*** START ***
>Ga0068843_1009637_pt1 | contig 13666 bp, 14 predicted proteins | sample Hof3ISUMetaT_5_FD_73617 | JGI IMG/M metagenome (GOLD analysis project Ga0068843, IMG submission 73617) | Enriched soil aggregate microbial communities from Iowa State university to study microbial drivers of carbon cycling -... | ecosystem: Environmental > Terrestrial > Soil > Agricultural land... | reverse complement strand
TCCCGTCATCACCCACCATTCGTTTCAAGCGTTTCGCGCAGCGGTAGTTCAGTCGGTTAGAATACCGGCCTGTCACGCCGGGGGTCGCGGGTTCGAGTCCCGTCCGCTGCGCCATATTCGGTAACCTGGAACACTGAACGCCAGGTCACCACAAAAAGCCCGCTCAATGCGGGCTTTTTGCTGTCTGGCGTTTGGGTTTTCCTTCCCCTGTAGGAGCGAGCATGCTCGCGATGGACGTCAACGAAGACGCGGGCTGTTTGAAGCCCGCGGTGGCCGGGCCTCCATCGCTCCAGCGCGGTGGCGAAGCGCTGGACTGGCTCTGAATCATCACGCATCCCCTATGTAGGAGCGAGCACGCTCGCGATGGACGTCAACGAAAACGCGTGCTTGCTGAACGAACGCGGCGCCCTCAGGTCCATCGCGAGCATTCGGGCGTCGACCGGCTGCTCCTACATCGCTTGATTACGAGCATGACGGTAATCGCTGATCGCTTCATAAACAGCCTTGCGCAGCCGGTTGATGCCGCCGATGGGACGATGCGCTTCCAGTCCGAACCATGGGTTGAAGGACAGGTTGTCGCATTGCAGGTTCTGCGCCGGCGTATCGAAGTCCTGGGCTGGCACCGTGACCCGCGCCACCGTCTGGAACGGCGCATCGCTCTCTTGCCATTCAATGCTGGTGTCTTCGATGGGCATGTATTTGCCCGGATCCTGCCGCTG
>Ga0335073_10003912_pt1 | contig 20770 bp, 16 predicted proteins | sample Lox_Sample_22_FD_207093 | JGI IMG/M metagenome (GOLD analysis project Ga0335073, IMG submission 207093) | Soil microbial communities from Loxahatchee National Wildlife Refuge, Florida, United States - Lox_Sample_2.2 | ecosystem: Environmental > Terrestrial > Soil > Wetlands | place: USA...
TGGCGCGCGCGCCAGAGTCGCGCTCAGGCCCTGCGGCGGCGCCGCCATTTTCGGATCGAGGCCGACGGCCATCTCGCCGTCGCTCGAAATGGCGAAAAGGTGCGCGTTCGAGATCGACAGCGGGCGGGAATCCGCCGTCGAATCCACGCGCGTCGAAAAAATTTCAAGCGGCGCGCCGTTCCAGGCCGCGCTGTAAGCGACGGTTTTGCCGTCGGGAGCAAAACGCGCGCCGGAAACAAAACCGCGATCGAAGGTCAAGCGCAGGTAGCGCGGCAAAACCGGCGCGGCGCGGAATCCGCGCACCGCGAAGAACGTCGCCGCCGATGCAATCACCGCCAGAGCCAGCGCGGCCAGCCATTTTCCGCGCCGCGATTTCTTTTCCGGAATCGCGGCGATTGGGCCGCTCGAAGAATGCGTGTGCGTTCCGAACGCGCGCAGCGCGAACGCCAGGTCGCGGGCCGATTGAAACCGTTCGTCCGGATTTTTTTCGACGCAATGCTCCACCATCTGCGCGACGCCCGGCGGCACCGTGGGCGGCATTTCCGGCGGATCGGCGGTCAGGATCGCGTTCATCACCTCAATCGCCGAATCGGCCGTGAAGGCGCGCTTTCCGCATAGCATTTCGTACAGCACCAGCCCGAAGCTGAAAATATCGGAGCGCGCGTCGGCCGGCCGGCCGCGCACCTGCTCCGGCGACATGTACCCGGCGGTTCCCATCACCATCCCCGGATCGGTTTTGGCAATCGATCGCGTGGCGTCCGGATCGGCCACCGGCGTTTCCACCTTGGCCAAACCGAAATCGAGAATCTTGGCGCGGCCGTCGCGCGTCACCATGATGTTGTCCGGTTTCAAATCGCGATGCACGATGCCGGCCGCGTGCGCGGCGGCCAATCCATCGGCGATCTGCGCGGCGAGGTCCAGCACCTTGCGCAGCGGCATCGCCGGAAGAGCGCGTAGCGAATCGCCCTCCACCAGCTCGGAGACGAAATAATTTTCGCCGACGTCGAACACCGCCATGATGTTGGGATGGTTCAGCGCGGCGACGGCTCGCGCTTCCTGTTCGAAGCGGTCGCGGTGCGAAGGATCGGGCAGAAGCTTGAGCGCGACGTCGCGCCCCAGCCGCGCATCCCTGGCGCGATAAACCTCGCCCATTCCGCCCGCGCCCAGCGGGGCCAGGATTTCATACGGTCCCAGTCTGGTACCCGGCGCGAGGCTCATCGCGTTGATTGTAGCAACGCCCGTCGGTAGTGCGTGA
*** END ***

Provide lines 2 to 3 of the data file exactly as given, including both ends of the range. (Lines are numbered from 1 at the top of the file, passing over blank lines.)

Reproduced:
TCCCGTCATCACCCACCATTCGTTTCAAGCGTTTCGCGCAGCGGTAGTTCAGTCGGTTAGAATACCGGCCTGTCACGCCGGGGGTCGCGGGTTCGAGTCCCGTCCGCTGCGCCATATTCGGTAACCTGGAACACTGAACGCCAGGTCACCACAAAAAGCCCGCTCAATGCGGGCTTTTTGCTGTCTGGCGTTTGGGTTTTCCTTCCCCTGTAGGAGCGAGCATGCTCGCGATGGACGTCAACGAAGACGCGGGCTGTTTGAAGCCCGCGGTGGCCGGGCCTCCATCGCTCCAGCGCGGTGGCGAAGCGCTGGACTGGCTCTGAATCATCACGCATCCCCTATGTAGGAGCGAGCACGCTCGCGATGGACGTCAACGAAAACGCGTGCTTGCTGAACGAACGCGGCGCCCTCAGGTCCATCGCGAGCATTCGGGCGTCGACCGGCTGCTCCTACATCGCTTGATTACGAGCATGACGGTAATCGCTGATCGCTTCATAAACAGCCTTGCGCAGCCGGTTGATGCCGCCGATGGGACGATGCGCTTCCAGTCCGAACCATGGGTTGAAGGACAGGTTGTCGCATTGCAGGTTCTGCGCCGGCGTATCGAAGTCCTGGGCTGGCACCGTGACCCGCGCCACCGTCTGGAACGGCGCATCGCTCTCTTGCCATTCAATGCTGGTGTCTTCGATGGGCATGTATTTGCCCGGATCCTGCCGCTG
>Ga0335073_10003912_pt1 | contig 20770 bp, 16 predicted proteins | sample Lox_Sample_22_FD_207093 | JGI IMG/M metagenome (GOLD analysis project Ga0335073, IMG submission 207093) | Soil microbial communities from Loxahatchee National Wildlife Refuge, Florida, United States - Lox_Sample_2.2 | ecosystem: Environmental > Terrestrial > Soil > Wetlands | place: USA...